There were a series of barriers obstructing his view. “He didn’t see anything, so we sent in the platoon. They went inside and moved around the panels to see better. Then they saw a camera with a small light. Over my radio, I could hear the platoon commander ordering everyone to get out of the chicken coop.”

But it was too late. Two seconds later, there was a massive explosion.

“It was raining iron, stones, and debris,” Chikli said. “I thought I was going to die because I’d been hit with a piece of iron falling from the sky. You couldn’t hear anything.”

Chikli expected that the entire platoon was dead, but luckily he was wrong.

“The bomb that went off wasn’t designed to bring down a building; it was the type that a terrorist would use to destroy an armored vehicle, not infantry. Their weapons had been ripped from their hands, their helmets and night vision were gone, but they weren’t dead,” Chikli said.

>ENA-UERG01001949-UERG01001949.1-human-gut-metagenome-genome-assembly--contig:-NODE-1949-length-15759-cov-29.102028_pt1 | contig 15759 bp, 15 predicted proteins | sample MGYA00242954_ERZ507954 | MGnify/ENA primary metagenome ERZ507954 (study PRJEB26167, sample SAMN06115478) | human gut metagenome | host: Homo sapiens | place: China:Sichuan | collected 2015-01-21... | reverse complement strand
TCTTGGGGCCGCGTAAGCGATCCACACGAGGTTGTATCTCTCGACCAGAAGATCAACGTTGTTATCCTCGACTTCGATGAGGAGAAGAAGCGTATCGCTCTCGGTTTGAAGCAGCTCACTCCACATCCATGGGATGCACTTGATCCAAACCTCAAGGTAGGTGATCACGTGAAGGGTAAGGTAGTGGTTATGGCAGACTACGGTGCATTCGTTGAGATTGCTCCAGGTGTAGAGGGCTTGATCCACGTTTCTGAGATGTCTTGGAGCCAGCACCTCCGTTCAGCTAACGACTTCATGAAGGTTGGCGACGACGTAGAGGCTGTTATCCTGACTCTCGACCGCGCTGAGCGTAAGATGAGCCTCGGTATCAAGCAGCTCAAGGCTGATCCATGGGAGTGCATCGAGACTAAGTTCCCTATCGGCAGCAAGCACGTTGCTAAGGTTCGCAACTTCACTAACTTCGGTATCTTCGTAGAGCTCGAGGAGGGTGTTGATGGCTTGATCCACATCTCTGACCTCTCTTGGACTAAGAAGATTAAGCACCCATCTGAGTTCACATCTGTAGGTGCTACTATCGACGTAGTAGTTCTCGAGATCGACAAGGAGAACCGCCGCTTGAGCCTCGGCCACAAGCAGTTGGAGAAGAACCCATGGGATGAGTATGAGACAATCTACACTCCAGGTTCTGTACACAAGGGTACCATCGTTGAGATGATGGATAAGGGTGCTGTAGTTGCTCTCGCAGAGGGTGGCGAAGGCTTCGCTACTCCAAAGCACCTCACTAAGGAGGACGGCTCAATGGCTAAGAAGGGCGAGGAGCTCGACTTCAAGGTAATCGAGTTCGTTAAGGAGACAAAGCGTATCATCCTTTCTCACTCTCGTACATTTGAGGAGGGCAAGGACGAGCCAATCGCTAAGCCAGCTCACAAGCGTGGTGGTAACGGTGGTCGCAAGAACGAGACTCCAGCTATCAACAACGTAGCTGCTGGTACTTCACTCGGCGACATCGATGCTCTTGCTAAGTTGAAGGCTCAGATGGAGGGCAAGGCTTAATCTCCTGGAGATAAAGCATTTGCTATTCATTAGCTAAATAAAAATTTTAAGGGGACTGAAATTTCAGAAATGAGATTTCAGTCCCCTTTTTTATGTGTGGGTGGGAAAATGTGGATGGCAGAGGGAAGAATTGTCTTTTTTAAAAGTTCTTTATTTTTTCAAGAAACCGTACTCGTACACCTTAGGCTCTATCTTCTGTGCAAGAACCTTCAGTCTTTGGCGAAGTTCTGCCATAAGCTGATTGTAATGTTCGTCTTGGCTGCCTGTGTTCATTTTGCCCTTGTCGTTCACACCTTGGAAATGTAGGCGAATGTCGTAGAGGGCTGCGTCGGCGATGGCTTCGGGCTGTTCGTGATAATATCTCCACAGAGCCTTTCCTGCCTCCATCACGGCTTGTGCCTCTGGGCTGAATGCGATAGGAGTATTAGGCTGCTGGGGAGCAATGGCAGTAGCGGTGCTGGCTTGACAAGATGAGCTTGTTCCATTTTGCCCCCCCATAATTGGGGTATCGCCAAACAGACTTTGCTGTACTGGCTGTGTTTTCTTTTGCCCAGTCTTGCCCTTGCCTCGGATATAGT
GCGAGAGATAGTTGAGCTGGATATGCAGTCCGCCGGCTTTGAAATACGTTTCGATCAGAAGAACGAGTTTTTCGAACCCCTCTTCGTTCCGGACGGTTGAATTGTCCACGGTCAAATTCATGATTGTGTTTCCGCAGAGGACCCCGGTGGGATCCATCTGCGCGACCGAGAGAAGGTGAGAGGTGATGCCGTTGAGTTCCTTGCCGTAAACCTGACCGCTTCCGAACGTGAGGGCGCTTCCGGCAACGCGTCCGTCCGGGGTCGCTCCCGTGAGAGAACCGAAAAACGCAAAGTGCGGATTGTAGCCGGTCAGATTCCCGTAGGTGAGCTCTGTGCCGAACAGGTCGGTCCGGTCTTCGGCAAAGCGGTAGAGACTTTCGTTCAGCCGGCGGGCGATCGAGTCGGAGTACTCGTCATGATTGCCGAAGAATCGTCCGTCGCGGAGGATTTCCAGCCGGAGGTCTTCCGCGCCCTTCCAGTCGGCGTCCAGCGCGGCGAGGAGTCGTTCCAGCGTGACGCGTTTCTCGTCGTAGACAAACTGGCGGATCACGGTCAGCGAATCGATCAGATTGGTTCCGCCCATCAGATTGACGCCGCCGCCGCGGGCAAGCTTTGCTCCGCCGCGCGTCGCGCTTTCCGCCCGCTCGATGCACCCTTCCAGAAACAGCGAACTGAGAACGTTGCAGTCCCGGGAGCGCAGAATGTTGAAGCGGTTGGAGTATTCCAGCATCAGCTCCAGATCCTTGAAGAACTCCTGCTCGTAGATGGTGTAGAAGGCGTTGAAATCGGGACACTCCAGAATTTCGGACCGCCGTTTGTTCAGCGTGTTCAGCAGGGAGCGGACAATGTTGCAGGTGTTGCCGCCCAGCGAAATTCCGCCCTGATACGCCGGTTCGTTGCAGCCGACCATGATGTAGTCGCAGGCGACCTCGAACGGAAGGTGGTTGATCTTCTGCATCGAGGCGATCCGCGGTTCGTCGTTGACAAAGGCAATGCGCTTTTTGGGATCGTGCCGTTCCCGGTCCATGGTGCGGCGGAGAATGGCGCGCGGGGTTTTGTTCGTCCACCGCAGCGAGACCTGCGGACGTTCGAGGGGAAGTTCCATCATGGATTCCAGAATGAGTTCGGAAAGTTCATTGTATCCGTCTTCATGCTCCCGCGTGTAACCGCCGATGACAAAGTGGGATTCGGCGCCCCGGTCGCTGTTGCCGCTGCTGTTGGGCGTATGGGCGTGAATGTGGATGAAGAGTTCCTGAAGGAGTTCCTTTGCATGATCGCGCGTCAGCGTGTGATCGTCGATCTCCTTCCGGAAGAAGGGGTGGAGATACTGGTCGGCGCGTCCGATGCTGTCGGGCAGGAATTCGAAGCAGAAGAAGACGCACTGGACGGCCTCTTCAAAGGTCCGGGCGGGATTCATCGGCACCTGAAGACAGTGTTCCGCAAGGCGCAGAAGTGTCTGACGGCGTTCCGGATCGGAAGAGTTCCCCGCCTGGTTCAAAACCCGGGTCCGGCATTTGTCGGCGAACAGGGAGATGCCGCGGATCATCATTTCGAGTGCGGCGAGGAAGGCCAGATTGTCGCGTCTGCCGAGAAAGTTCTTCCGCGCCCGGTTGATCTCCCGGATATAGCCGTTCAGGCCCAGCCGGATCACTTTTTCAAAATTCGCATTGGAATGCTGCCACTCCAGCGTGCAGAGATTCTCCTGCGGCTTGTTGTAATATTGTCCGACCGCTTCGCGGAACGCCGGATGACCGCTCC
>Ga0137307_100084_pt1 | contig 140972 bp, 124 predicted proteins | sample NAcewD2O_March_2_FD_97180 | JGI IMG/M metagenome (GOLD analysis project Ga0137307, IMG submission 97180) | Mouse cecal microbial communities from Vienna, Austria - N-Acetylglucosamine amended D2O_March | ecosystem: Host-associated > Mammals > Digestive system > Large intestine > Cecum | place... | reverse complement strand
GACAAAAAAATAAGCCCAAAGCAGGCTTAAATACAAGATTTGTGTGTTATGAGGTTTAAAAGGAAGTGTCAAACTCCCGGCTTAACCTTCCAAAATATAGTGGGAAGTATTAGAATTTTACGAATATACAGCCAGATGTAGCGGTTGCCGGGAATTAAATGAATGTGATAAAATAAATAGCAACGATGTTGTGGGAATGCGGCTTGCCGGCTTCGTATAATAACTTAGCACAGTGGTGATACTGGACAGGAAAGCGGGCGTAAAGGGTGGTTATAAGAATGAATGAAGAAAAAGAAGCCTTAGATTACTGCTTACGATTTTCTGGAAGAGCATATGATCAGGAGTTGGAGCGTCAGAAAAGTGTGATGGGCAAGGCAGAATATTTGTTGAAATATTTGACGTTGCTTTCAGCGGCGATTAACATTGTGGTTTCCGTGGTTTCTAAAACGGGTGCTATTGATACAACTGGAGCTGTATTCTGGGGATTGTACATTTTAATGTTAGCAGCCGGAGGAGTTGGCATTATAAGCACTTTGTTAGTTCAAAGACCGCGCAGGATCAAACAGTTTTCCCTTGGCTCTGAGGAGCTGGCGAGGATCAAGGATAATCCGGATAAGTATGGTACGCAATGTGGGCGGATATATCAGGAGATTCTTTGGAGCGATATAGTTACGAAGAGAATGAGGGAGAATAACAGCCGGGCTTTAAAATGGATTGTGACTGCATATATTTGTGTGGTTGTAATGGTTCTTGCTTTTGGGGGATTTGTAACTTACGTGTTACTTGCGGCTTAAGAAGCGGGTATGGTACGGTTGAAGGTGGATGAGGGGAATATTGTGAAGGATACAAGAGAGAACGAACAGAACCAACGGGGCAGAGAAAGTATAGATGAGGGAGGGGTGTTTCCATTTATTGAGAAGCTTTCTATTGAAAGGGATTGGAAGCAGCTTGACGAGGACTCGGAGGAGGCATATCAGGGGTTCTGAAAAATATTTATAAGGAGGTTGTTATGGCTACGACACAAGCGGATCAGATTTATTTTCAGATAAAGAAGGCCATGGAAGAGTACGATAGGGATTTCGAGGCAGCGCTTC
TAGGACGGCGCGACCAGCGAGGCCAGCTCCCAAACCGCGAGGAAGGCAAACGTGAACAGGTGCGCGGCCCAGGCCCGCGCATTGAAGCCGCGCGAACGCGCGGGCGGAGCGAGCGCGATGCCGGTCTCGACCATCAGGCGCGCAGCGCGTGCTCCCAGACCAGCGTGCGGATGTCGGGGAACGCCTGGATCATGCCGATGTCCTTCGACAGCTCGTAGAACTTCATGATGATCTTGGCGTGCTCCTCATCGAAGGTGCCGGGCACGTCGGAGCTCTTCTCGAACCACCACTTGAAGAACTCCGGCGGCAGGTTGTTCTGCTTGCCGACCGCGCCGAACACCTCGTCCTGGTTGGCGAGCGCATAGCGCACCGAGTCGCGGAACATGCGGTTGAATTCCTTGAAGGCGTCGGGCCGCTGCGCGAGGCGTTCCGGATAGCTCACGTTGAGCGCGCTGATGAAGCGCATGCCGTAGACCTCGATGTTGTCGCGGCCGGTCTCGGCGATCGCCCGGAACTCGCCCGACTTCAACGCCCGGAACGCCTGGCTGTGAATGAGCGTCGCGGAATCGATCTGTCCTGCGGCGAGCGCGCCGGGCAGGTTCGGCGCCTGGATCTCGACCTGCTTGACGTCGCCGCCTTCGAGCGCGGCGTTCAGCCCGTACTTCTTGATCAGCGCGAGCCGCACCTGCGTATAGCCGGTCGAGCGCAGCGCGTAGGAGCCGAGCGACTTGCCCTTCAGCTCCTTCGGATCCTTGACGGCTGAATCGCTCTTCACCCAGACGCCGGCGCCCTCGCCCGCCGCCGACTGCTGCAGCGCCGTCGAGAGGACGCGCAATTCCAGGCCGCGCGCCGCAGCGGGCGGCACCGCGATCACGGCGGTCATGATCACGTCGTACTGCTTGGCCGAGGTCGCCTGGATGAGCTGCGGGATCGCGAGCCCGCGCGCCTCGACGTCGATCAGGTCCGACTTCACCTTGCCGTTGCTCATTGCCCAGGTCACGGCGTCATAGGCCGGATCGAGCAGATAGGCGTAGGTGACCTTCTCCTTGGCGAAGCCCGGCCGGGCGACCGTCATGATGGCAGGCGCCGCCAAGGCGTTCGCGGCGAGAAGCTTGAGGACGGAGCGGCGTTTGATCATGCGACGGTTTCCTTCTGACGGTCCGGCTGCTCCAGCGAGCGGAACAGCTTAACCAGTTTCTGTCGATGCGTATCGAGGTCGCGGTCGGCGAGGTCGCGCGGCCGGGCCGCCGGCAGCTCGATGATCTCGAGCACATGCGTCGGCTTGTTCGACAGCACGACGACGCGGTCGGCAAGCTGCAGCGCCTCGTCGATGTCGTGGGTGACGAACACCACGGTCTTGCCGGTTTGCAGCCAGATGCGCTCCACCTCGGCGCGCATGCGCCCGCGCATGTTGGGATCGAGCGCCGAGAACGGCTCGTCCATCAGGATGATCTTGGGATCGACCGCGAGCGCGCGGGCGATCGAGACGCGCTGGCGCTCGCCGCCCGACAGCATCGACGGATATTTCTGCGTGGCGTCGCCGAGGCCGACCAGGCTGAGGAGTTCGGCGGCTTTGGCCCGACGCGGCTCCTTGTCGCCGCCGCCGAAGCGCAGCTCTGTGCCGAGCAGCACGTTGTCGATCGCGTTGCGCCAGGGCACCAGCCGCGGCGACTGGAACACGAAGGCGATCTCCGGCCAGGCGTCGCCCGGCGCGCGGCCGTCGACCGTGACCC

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A damaged car in Ashdod following a direct hit by a rocket fired from Gaza. Photo courtesy of Israel Defense Forces.

A damaged car in Ashdod following a direct hit by a rocket fired from Gaza. Photo courtesy of Israel Defense Forces.

However, they were still in a hostile area, so there wasn’t time to take in the moment of what had just happened.

“The platoon immediately gathered. We wanted to make sure that all was okay. It took about 10 minutes to find out where everyone was. All were accounted for except the handler and the dog. Our new mission was to find them and quickly. After the commander gave us our new order, you could hear massive gunfire. It was Hamas,” Chikli recounted.